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Religious Ethics - PHI00072I

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  • Department: Philosophy
  • Module co-ordinator: Dr. Jamie Buckland
  • Credit value: 20 credits
  • Credit level: I
  • Academic year of delivery: 2024-25

Module summary

This module considers questions about the relationship between God and morality.

Module will run

Occurrence Teaching period
A Semester 1 2024-25

Module aims

The aim of this module is to introduce students to a number of issues in religious ethics. In particular, whether features of morality provide us with evidence for the existence of God, whether theism can provide an adequate framework for ethics, and whether features of religious faith are in tension with the requirements of morality.

We begin by looking at a number of classical issues within the philosophy of religion, such as the moral argument for the existence of God, and the Euthyphro dilemma. We will also examine the claim that the Anselmian God of classical theism provides us with the theological resources to defend theistic ethics against the Euthyphro argument. From here, we consider a number of interrelated issues such as divine command theory, the problem of evil, and the moral significance of heaven and hell. Finally, in Weeks 8, 9 and 10, we will look into contrasting ideas surrounding Buddhism and Buddhist ethics. Namely, the ethical implications of the non-self view, as well as Buddhist solutions to the problem of evil and suffering.

Module learning outcomes

By the end of the module, students should be able to:

—understand and explain a range of key problems, issues, and debates in religous ethics and express this understanding in clear, precise, and accessible terms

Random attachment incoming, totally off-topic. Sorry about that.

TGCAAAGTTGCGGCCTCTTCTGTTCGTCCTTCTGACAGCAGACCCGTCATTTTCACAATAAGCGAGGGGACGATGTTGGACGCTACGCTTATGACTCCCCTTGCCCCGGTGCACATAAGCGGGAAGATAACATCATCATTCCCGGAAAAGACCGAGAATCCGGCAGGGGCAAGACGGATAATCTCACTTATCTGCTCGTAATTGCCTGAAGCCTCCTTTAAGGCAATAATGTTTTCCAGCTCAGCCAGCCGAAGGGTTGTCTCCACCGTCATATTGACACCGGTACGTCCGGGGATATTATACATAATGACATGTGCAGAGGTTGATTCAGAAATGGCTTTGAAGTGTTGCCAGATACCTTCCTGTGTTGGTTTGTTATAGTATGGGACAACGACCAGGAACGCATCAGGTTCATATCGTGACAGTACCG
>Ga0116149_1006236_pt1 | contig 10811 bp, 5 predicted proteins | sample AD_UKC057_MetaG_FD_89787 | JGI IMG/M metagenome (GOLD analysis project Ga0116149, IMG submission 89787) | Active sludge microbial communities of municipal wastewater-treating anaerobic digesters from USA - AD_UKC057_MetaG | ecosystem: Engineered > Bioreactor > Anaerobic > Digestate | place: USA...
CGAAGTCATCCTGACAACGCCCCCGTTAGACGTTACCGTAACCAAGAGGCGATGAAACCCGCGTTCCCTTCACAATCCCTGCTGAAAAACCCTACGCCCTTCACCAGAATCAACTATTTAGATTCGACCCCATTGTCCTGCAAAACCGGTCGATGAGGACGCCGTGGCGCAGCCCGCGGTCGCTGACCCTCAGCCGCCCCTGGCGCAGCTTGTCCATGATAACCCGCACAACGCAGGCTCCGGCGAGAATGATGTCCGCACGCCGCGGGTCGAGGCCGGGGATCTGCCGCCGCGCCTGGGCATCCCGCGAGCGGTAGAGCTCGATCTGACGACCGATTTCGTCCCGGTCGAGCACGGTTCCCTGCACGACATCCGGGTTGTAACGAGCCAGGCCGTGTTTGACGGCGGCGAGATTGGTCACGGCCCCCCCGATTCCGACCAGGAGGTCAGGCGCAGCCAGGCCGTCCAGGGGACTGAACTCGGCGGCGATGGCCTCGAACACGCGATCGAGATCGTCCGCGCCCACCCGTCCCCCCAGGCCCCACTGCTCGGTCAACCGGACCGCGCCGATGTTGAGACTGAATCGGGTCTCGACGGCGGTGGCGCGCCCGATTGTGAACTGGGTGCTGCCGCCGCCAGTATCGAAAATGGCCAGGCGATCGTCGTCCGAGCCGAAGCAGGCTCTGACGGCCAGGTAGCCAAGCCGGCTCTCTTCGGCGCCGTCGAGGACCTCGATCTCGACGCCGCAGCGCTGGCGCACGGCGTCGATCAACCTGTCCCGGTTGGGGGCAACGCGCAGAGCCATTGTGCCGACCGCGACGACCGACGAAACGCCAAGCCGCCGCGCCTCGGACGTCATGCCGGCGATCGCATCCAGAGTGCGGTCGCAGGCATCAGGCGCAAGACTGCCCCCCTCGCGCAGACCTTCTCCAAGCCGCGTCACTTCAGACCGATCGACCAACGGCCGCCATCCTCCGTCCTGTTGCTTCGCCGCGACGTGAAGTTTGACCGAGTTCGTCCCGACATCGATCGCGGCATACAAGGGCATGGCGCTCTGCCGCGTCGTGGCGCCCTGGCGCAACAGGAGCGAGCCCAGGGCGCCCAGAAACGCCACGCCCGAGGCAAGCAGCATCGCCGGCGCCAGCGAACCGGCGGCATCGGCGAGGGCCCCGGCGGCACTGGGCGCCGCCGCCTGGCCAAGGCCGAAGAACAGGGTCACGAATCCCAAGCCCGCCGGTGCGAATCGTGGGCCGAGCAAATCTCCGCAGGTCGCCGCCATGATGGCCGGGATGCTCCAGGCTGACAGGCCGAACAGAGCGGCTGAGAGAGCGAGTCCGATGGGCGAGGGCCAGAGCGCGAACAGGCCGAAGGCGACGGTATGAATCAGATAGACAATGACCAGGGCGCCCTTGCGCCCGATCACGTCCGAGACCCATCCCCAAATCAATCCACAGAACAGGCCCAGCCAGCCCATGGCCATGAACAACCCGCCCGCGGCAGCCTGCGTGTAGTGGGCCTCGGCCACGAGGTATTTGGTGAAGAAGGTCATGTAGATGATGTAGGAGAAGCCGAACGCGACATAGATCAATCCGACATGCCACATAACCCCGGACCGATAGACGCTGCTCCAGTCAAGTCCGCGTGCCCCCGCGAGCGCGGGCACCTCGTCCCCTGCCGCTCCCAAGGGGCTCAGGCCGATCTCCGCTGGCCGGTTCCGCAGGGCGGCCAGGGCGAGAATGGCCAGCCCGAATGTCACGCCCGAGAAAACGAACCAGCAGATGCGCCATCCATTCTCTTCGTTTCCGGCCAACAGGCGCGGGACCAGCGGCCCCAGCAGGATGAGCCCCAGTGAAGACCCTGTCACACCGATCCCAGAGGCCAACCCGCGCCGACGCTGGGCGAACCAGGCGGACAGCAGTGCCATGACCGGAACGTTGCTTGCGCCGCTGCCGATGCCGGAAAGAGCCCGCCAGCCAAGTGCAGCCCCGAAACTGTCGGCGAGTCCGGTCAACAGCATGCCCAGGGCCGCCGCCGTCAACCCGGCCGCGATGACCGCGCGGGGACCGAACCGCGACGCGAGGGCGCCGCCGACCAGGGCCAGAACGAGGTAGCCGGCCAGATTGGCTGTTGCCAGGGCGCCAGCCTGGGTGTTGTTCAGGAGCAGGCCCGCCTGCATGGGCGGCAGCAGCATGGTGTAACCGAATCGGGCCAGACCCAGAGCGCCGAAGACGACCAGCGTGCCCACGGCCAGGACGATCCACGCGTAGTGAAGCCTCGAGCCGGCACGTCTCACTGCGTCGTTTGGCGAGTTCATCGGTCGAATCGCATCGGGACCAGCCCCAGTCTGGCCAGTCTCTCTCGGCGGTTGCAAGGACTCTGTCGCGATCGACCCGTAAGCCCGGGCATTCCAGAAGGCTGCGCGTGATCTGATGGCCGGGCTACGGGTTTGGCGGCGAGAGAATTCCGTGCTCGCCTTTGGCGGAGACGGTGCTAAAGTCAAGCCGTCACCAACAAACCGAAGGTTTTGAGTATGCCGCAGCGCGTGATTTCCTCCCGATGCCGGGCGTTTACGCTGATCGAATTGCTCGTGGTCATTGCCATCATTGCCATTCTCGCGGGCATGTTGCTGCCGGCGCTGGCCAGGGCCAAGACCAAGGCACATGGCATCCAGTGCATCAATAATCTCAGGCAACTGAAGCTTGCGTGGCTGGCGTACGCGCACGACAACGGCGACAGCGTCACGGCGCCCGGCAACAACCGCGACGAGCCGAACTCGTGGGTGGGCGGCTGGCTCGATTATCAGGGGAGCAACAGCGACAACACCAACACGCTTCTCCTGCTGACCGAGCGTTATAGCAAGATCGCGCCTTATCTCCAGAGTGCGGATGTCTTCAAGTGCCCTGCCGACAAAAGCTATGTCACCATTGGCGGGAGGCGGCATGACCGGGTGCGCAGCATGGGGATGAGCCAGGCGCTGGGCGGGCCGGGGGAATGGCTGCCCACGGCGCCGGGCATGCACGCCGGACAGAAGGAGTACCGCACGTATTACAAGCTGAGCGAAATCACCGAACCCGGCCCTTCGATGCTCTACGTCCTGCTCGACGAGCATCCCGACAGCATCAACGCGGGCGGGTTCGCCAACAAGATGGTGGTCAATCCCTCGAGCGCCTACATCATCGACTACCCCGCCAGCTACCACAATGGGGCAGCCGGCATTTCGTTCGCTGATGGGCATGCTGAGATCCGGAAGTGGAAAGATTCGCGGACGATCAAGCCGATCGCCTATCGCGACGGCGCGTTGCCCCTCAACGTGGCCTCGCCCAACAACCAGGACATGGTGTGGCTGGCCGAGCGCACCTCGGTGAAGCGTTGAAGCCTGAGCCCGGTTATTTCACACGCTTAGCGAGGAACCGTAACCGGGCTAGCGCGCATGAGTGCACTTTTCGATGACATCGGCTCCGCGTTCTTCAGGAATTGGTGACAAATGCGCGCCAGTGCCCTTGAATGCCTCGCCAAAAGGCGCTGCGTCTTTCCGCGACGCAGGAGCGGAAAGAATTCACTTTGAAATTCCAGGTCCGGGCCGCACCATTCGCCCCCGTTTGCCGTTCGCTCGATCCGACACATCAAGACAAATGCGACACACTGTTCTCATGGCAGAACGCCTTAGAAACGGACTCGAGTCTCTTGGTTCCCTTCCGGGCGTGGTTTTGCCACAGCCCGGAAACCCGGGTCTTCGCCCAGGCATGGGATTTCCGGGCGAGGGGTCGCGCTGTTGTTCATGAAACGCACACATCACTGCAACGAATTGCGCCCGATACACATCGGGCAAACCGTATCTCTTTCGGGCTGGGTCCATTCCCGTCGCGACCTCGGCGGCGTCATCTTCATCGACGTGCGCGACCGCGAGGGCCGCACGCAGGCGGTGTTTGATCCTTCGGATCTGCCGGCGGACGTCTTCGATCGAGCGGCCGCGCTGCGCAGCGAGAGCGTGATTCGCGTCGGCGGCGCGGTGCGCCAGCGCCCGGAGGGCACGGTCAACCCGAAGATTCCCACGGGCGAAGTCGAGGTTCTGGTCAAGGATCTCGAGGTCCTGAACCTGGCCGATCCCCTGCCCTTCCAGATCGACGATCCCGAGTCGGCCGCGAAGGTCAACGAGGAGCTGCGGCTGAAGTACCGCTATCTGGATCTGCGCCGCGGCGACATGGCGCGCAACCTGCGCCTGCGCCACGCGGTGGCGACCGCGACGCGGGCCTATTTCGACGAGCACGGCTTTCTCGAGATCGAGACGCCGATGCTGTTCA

—develop and articulate ranges of alternative solutions to problems and issues in religious ethics in an open-minded way, drawing on module materials

—develop and articulate arguments for the alternative solutions considered in relation to problems and issues in religious ethics, drawing on module materials, identifying some points of weakness and some potential points for development

—make a judgement about what is the best view on a particular problem in religious ethics and argue in defence of this judgement

—identify some of their strengths and weaknesses by evaluating their own work in relation to departmental marking criteria

—apply simple strategies for improving their work, based on critical reflection, advice, and feedback

—critically engage with social, political, cultural, ethical, and value issues to contribute to the solution of key contemporary problems


Task Length % of module mark
Summative Essay
N/A 100

Special assessment rules



Task Length % of module mark
Summative Essay
N/A 100

Module feedback

All feedback will be returned within current guidelines for turnaround.

Indicative reading

  • Robert Merrihew Adams, Finite and Infinite Goods: A framework for ethics (Oxford: Oxford University Press, 1999).
  • David Baggett and Jerry L. Walls, Good God: The Theistic Foundations of Morality (Oxford: Oxford University Press, 2011).
  • Robert K. Garcia and Nathan L. King (eds), Is Goodness Without God Good Enough?: A debate on faith, secularism and ethics (Rowman & Littlefield Publishers, 2008).
  • Charles Goodman (2009) Consequences of Compassion: An Interpretation and Defence of Buddhist Ethics. Oxford University Press.
  • Mark Siderits (2007) Buddhism as Philosophy. Hackett.
  • Walter Sinnott-Armstrong, Morality Without God? (Oxford: Oxford University Press, 2009).
  • William J. Wainwright, Religion and Morality (Aldershot: Ashgate, 2005).
  • Erik J. Wielenberg, Value and Virtue in a Godless Universe (Cambridge: Cambridge University Press, 2005),
  • Linda Trinkaus Zagzebski, Divine Motivation Theory (Cambridge: Cambridge University Press, 2004).

The information on this page is indicative of the module that is currently on offer. The University is constantly exploring ways to enhance and improve its degree programmes and therefore reserves the right to make variations to the content and method of delivery of modules, and to discontinue modules, if such action is reasonably considered to be necessary by the University. Where appropriate, the University will notify and consult with affected students in advance about any changes that are required in line with the University's policy on the Approval of Modifications to Existing Taught Programmes of Study.